Innate Morality?

A common theme for Naturalists scrambling to find a justification for the morality they appeal to everyday is to claim that morality is innate within us. A couple examples of many should be sufficient: Christopher Hitchens made this claim to Douglas Wilson and President of the American Atheist orginization , David Silverman, made this claim in a debate about the New Testament with Dr. James White. 

This brings up two questions for me. 

1) Does this check out for the Naturalist?

2) Should Christians believe morality is innate?

First, for the Naturalist:

Morality being innate solves no problem for the Naturalist/Evolutionist. As a matter of fact, there are three main problems with this claim.
Doug Wilson rightly pointed out, lots of things were innate to us when we were, as he wittingly put it, “another kind of critter”. In other words, the first problem with this claim, is that according to the Evolutionist worldview, lots of things are innate to species which are lost during evolution. Humans (allegedly) were very different, in their nature, then they are now at one point. Thus, for the Naturalist, an innate morality is constantly changing and could be lost. Therefore, they are still left with an uncontrollable, subjective feeling. That’s not morality. Especially since evolution is positive changes. 
Also, natural selection typically drops the bad things. Therefore, those in the state of evolution are still improving. The innate morality then, is not completed or perfect yet. A human might have this feeling of right and wrong, but natural selection hasn’t fixed it totally yet. Who knows what should be kept or lost? 
Lastly, lots of things are apparently innate that conflict with this morality. It seems humans evolved an innate mechanism that desires to blow up their enemies. Can we slaughter our enemies? When can we? How can we? Our innate instincts have many different faces. Thus, the Atheist needs an objective standard outside of us to determine when our innate instincts are the moral aspects to us and when our desire to rape or kill are the immoral aspects in us. Again, our innate feelings conflict. Innate morality is almost more subjective then just adhering to a majority rules opinion on morality or whatever other forms are being promulgated. 

What about innate morality for the Christian? Does the Bible teach this? 

The Answer: Mostly.

The Bible certainly affirms a concept of innate morality God designed us with. As Wayne Grudem points out in his Systematic Theology, our moral accountability and moral awareness are aspects of bearing the image of God and separates us from animals.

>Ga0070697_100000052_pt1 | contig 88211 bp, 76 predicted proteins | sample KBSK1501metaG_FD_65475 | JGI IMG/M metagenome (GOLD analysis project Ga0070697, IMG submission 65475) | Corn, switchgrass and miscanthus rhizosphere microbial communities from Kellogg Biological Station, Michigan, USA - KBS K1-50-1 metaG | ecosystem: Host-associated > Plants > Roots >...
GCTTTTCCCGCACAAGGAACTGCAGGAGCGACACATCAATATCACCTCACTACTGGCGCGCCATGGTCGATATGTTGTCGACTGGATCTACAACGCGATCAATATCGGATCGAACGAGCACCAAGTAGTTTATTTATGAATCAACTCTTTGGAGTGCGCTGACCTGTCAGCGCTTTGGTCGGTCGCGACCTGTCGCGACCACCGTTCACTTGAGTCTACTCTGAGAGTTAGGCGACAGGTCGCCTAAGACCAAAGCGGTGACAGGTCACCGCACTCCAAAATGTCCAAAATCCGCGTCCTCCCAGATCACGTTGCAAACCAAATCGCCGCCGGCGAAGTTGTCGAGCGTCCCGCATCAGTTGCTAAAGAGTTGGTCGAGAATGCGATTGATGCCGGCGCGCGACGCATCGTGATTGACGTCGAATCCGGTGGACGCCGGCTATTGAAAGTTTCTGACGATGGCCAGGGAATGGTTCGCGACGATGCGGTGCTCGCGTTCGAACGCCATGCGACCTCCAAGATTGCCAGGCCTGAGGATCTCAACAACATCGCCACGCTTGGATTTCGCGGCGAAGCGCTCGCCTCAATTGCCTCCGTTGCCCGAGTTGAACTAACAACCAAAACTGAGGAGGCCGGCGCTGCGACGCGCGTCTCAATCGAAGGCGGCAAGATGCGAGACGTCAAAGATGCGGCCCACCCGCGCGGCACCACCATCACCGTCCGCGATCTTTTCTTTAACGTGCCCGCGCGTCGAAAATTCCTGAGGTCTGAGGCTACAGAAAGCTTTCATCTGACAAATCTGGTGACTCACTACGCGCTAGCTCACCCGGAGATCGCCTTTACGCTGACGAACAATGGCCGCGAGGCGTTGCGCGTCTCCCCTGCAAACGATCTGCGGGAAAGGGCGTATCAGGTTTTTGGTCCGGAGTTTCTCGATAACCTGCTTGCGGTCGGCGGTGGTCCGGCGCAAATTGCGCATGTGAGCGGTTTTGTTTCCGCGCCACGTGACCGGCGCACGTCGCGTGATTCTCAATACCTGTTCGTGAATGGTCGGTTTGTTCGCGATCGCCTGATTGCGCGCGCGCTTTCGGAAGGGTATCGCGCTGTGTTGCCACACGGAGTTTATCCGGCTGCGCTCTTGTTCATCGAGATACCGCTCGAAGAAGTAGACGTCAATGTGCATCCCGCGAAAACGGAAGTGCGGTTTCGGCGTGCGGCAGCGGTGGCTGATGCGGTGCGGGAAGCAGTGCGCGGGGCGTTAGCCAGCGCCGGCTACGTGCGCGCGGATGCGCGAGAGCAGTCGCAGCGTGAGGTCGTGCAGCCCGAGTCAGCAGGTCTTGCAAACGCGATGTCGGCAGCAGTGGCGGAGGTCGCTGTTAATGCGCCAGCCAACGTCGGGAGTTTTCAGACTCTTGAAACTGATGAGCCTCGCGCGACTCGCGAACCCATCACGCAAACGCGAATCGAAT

The Scriptures also affirm this fact. 

It is one of Paul’s arguments to the Jews in Romans 2 Paul is condemning the Jews for thinking they were “good” just because they merely possessed the Law. They didn’t follow it or obey it, they just took it as a stamp of approval from God. In Romans 2 Paul reminds them that the Law was meant to be lived. That’s what a law is. And in verses 14-15 Paul says,

“For the Gentiles, who do not have the law, by nature do what the law requires, they are a law to themselves, even though they do not have the law. They show that the work of the law is written on their hearts, while their conscience also bears witness, and their conflicting thoughts accuse or even excuse them”

Clearly, all people have an innate moral compass, programmed by God. 

In Romans 4, Paul teaches that Abraham was in need of justification. He needed to be saved. But Abraham long precedes the Law. He had no law to break. Thus, the only way he was sinful was if he somehow knew law without being given one. 

However, that being said, there are other passages that shed light on this issue. 

Paul continues his argument in Romans. After telling the Jews that the Law was not given to save them, the obvious question they had was, “well what is the point of the Law then Paul?” And in Romans 3:20 Paul answers this hypothetical objection with, “For by works of the law no human being will be justified in his sight, since through the law comes knowledge of sin”

Is Paul contradicting the point he just made in Romans 2? In fact, he continues his discussion of the Law even deeper. In Romans 6:5 Paul discusses how our flesh is “aroused” by the law and that we need to “die to the law“. Another hypothetical objection is raised: if the Law arouses my sin and I need to die to be released from it, then is the Law sin? That makes the Law sound pretty bad. But Paul answers this by saying, 
“What then shall we say? That the law is sin? By no means! Yet if it had not been for the law, I would not have known sin. For I would not have known what it is to covet if the law had not said, ‘You shall not covet.'”

How do we harmonize these? Paul says that the law is written on our hearts and that we can be condemned without it. But Paul also says the Law is to bring about the knowledge of sin and that some things he didn’t know were wrong without it. 

The conclusion:

All human beings, being made in the image of God, have innate, objective morality written on their hearts, but it’s only enough to damn them. 

We know enough morality innately to stand before God without excuse. 

However, we do not have a whole, complete understanding of Law and sin without extra revelation outside of that innate morality. 

We have enough innate morality as Paul says in Romans 2:1, to perish. We know what’s good and bad so that when we sin before Christ we have no excuse. Those who have never read the Bible have no excuse. But, the Law opens our eyes even more, and exposes the Holiness of God with a force that is much more blunt and powerful than we experience innately. 

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